A carpal tunnel grading system including combined sensory index-diagnosed mild cases: Relation to presenting features and outcomes

Research output: Research - peer-reviewArticle

Abstract

Introduction: Prior studies have demonstrated superiority of the combined sensory index (CSI) algorithm in diagnosing mild carpal tunnel syndrome (CTS) and have compared presenting symptoms to CTS grade. However, CTS symptoms, signs, and outcomes, including CSI-diagnosed cases, have not been compared with CTS grade. Methods: We retrospectively studied 294 CTS hands from 2010 to 2013; stratified them into mild, moderate, and severe grades; and analyzed the association between CTS grade and presenting symptoms/signs and outcomes. Results: Sensorimotor symptoms (P = 0.017) and signs (P < 0.001) were significantly associated with CTS grade. Regardless of CTS grade, 94% of hands improved with surgery compared with 42% with conservative treatment (P < 0.001). Even in mild CTS, 100% improved with surgery vs. 33% with conservative management (P = 0.011). Discussion: These results corroborate prior studies that compared symptoms to CTS grade and suggest that more objective signs associate even better. CTS grades associate with outcomes, but additional studies are required.

LanguageEnglish (US)
JournalMuscle and Nerve
DOIs
StateAccepted/In press - 2017

Fingerprint

Carpal Tunnel Syndrome
Wrist
Signs and Symptoms
Hand
Conservative Treatment
Outcome Assessment (Health Care)

Keywords

  • Carpal tunnel release surgery
  • Carpal tunnel syndrome
  • Combined sensory index (CSI)
  • Grading system
  • Median neuropathy at the wrist

ASJC Scopus subject areas

  • Physiology
  • Clinical Neurology
  • Cellular and Molecular Neuroscience
  • Physiology (medical)

Cite this

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title = "A carpal tunnel grading system including combined sensory index-diagnosed mild cases: Relation to presenting features and outcomes",
abstract = "Introduction: Prior studies have demonstrated superiority of the combined sensory index (CSI) algorithm in diagnosing mild carpal tunnel syndrome (CTS) and have compared presenting symptoms to CTS grade. However, CTS symptoms, signs, and outcomes, including CSI-diagnosed cases, have not been compared with CTS grade. Methods: We retrospectively studied 294 CTS hands from 2010 to 2013; stratified them into mild, moderate, and severe grades; and analyzed the association between CTS grade and presenting symptoms/signs and outcomes. Results: Sensorimotor symptoms (P = 0.017) and signs (P < 0.001) were significantly associated with CTS grade. Regardless of CTS grade, 94% of hands improved with surgery compared with 42% with conservative treatment (P < 0.001). Even in mild CTS, 100% improved with surgery vs. 33% with conservative management (P = 0.011). Discussion: These results corroborate prior studies that compared symptoms to CTS grade and suggest that more objective signs associate even better. CTS grades associate with outcomes, but additional studies are required.",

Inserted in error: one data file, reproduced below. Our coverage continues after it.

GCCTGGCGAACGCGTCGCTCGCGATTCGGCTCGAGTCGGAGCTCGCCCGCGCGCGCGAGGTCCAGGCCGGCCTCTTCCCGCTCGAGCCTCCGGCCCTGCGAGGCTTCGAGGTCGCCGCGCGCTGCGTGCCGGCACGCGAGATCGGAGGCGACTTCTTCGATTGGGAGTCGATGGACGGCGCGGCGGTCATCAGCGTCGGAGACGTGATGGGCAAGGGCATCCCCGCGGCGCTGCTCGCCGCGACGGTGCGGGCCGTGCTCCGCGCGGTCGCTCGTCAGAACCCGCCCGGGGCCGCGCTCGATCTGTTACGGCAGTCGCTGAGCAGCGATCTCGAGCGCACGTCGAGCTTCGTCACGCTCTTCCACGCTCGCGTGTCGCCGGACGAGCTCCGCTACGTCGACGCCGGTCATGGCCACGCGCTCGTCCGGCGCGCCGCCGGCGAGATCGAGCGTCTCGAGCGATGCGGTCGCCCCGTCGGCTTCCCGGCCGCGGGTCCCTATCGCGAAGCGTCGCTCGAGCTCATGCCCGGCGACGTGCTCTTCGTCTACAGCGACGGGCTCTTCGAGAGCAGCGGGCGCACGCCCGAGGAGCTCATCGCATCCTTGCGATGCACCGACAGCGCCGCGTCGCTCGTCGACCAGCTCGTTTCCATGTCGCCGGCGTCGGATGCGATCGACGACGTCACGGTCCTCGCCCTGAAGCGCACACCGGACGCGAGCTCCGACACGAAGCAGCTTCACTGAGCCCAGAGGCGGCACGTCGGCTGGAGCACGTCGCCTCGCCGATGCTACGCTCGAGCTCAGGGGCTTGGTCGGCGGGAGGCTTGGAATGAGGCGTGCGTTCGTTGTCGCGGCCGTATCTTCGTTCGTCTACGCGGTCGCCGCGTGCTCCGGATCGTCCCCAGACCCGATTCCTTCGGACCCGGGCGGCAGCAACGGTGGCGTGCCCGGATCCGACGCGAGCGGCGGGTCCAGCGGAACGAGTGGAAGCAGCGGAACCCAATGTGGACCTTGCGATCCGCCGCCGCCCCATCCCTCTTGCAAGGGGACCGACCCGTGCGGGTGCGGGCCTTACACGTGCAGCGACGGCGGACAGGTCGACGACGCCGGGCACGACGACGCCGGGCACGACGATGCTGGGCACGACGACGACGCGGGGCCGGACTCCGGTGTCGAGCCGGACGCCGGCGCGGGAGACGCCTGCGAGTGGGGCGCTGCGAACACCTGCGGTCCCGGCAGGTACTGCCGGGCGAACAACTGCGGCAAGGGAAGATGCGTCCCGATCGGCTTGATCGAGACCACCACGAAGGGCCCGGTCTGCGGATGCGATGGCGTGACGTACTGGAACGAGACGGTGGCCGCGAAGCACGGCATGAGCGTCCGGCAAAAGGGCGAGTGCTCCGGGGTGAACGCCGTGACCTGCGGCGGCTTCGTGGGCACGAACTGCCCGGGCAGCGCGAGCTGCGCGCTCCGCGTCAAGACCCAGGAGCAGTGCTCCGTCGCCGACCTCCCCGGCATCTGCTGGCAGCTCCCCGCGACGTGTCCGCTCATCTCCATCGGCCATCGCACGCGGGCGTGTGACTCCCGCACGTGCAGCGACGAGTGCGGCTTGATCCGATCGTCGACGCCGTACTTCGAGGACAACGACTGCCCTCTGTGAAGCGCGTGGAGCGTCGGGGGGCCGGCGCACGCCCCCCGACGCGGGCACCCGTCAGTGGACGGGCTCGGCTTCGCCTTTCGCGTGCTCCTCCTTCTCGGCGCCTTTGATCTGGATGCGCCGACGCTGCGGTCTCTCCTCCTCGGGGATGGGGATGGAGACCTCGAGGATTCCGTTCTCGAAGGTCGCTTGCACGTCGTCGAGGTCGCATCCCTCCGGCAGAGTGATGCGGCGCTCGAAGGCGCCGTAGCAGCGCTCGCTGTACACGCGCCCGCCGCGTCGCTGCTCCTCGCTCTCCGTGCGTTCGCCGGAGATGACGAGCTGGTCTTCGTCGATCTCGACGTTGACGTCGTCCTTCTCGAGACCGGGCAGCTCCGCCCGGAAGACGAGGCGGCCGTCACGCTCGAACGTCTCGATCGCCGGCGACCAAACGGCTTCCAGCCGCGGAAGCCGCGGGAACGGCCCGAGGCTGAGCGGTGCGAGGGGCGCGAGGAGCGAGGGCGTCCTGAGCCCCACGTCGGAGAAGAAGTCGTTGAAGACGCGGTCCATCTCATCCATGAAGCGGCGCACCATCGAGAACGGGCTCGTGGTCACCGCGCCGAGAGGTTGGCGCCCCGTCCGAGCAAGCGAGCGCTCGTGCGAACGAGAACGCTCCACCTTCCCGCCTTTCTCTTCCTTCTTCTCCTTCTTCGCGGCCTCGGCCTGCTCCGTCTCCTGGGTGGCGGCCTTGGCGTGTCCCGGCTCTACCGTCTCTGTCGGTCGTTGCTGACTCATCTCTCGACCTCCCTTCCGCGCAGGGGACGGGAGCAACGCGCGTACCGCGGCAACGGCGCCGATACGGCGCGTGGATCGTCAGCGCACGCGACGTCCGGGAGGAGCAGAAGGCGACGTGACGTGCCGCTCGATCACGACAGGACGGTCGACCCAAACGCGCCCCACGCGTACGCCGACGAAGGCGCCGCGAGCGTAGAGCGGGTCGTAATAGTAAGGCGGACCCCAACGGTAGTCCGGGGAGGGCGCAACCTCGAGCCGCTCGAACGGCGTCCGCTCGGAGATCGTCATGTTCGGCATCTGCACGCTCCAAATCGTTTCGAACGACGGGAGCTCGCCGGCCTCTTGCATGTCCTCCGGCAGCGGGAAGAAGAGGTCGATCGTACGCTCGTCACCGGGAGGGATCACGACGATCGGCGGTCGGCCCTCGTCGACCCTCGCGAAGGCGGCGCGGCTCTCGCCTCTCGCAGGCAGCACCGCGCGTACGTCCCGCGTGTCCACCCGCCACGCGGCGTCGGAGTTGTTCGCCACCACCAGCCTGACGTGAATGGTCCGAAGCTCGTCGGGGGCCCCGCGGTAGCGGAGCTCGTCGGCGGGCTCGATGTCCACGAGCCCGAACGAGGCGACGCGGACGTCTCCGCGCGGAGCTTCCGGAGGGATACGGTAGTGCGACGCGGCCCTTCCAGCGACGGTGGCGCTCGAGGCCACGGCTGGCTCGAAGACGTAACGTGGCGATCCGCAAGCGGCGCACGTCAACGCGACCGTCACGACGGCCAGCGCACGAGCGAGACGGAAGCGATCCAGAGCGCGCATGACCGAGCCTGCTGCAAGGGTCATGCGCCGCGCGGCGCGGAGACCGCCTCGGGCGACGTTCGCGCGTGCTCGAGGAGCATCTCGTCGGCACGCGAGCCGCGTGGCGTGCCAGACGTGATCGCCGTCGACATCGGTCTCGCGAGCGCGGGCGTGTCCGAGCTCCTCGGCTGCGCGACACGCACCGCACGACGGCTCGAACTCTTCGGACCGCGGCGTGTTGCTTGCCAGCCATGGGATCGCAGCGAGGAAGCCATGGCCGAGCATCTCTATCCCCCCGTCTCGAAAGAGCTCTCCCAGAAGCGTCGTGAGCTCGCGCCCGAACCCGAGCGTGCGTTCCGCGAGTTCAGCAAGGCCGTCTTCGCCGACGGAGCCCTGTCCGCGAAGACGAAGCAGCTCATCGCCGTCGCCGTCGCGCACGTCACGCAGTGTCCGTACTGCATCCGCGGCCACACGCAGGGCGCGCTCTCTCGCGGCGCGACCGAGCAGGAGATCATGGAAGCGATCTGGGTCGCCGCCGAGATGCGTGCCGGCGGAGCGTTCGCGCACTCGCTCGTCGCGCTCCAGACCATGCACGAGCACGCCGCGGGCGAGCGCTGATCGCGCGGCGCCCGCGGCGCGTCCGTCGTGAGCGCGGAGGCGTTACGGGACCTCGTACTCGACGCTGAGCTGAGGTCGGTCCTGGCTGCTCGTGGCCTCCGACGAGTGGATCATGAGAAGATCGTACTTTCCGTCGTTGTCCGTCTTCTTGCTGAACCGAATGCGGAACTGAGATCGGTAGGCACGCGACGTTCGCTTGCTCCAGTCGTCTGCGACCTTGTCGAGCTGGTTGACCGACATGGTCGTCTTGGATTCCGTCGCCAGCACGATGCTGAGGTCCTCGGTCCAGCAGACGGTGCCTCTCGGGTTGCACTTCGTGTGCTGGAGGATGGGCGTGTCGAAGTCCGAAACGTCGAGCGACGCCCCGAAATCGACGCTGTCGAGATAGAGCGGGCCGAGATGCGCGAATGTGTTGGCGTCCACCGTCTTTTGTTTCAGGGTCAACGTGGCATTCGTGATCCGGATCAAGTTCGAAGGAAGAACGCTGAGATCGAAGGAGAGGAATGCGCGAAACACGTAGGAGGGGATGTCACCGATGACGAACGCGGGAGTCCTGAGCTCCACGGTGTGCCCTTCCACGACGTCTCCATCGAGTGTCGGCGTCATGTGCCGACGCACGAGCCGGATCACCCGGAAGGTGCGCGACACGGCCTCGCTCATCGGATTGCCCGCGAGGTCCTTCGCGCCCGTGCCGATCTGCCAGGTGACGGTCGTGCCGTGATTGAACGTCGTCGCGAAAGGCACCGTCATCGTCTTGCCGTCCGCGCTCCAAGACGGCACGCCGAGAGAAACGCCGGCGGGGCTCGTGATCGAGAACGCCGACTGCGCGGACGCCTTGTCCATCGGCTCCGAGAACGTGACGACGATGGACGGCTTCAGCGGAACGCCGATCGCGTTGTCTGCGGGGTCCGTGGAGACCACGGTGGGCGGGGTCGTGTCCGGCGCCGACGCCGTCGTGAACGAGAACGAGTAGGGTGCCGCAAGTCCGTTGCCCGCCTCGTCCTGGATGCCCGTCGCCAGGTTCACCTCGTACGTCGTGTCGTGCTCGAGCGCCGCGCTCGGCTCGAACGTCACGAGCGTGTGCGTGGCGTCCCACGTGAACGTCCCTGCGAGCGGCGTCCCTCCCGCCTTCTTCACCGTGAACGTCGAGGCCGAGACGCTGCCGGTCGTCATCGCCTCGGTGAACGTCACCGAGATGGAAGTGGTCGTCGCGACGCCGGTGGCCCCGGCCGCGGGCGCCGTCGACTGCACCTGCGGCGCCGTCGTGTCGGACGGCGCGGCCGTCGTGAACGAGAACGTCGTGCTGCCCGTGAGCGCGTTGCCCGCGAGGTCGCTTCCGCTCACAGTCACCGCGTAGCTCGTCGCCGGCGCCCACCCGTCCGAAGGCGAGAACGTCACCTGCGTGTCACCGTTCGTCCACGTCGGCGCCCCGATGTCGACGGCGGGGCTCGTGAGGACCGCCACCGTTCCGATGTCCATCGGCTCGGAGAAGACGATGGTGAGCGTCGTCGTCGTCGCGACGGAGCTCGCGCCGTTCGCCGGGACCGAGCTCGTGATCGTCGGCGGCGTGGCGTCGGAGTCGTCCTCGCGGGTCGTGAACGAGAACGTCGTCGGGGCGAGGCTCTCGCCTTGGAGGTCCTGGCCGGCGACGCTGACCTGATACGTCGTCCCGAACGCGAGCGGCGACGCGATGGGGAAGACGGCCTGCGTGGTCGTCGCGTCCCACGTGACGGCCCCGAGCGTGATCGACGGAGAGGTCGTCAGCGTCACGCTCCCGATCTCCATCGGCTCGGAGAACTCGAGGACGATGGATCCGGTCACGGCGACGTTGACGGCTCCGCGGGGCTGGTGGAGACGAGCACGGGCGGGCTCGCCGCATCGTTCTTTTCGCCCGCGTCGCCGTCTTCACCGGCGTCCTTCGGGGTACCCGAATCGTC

keywords = "Carpal tunnel release surgery, Carpal tunnel syndrome, Combined sensory index (CSI), Grading system, Median neuropathy at the wrist",
author = "Zeidman, {Lawrence A.} and Pandey, {Dilip K.}",
year = "2017",
doi = "10.1002/mus.25632",
journal = "Muscle and Nerve",
issn = "0148-639X",
publisher = "John Wiley and Sons Inc.",

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AU - Zeidman,Lawrence A.

AU - Pandey,Dilip K.

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N2 - Introduction: Prior studies have demonstrated superiority of the combined sensory index (CSI) algorithm in diagnosing mild carpal tunnel syndrome (CTS) and have compared presenting symptoms to CTS grade. However, CTS symptoms, signs, and outcomes, including CSI-diagnosed cases, have not been compared with CTS grade. Methods: We retrospectively studied 294 CTS hands from 2010 to 2013; stratified them into mild, moderate, and severe grades; and analyzed the association between CTS grade and presenting symptoms/signs and outcomes. Results: Sensorimotor symptoms (P = 0.017) and signs (P < 0.001) were significantly associated with CTS grade. Regardless of CTS grade, 94% of hands improved with surgery compared with 42% with conservative treatment (P < 0.001). Even in mild CTS, 100% improved with surgery vs. 33% with conservative management (P = 0.011). Discussion: These results corroborate prior studies that compared symptoms to CTS grade and suggest that more objective signs associate even better. CTS grades associate with outcomes, but additional studies are required.

AB - Introduction: Prior studies have demonstrated superiority of the combined sensory index (CSI) algorithm in diagnosing mild carpal tunnel syndrome (CTS) and have compared presenting symptoms to CTS grade. However, CTS symptoms, signs, and outcomes, including CSI-diagnosed cases, have not been compared with CTS grade. Methods: We retrospectively studied 294 CTS hands from 2010 to 2013; stratified them into mild, moderate, and severe grades; and analyzed the association between CTS grade and presenting symptoms/signs and outcomes. Results: Sensorimotor symptoms (P = 0.017) and signs (P < 0.001) were significantly associated with CTS grade. Regardless of CTS grade, 94% of hands improved with surgery compared with 42% with conservative treatment (P < 0.001). Even in mild CTS, 100% improved with surgery vs. 33% with conservative management (P = 0.011). Discussion: These results corroborate prior studies that compared symptoms to CTS grade and suggest that more objective signs associate even better. CTS grades associate with outcomes, but additional studies are required.

KW - Carpal tunnel release surgery

KW - Carpal tunnel syndrome

KW - Combined sensory index (CSI)

KW - Grading system

KW - Median neuropathy at the wrist

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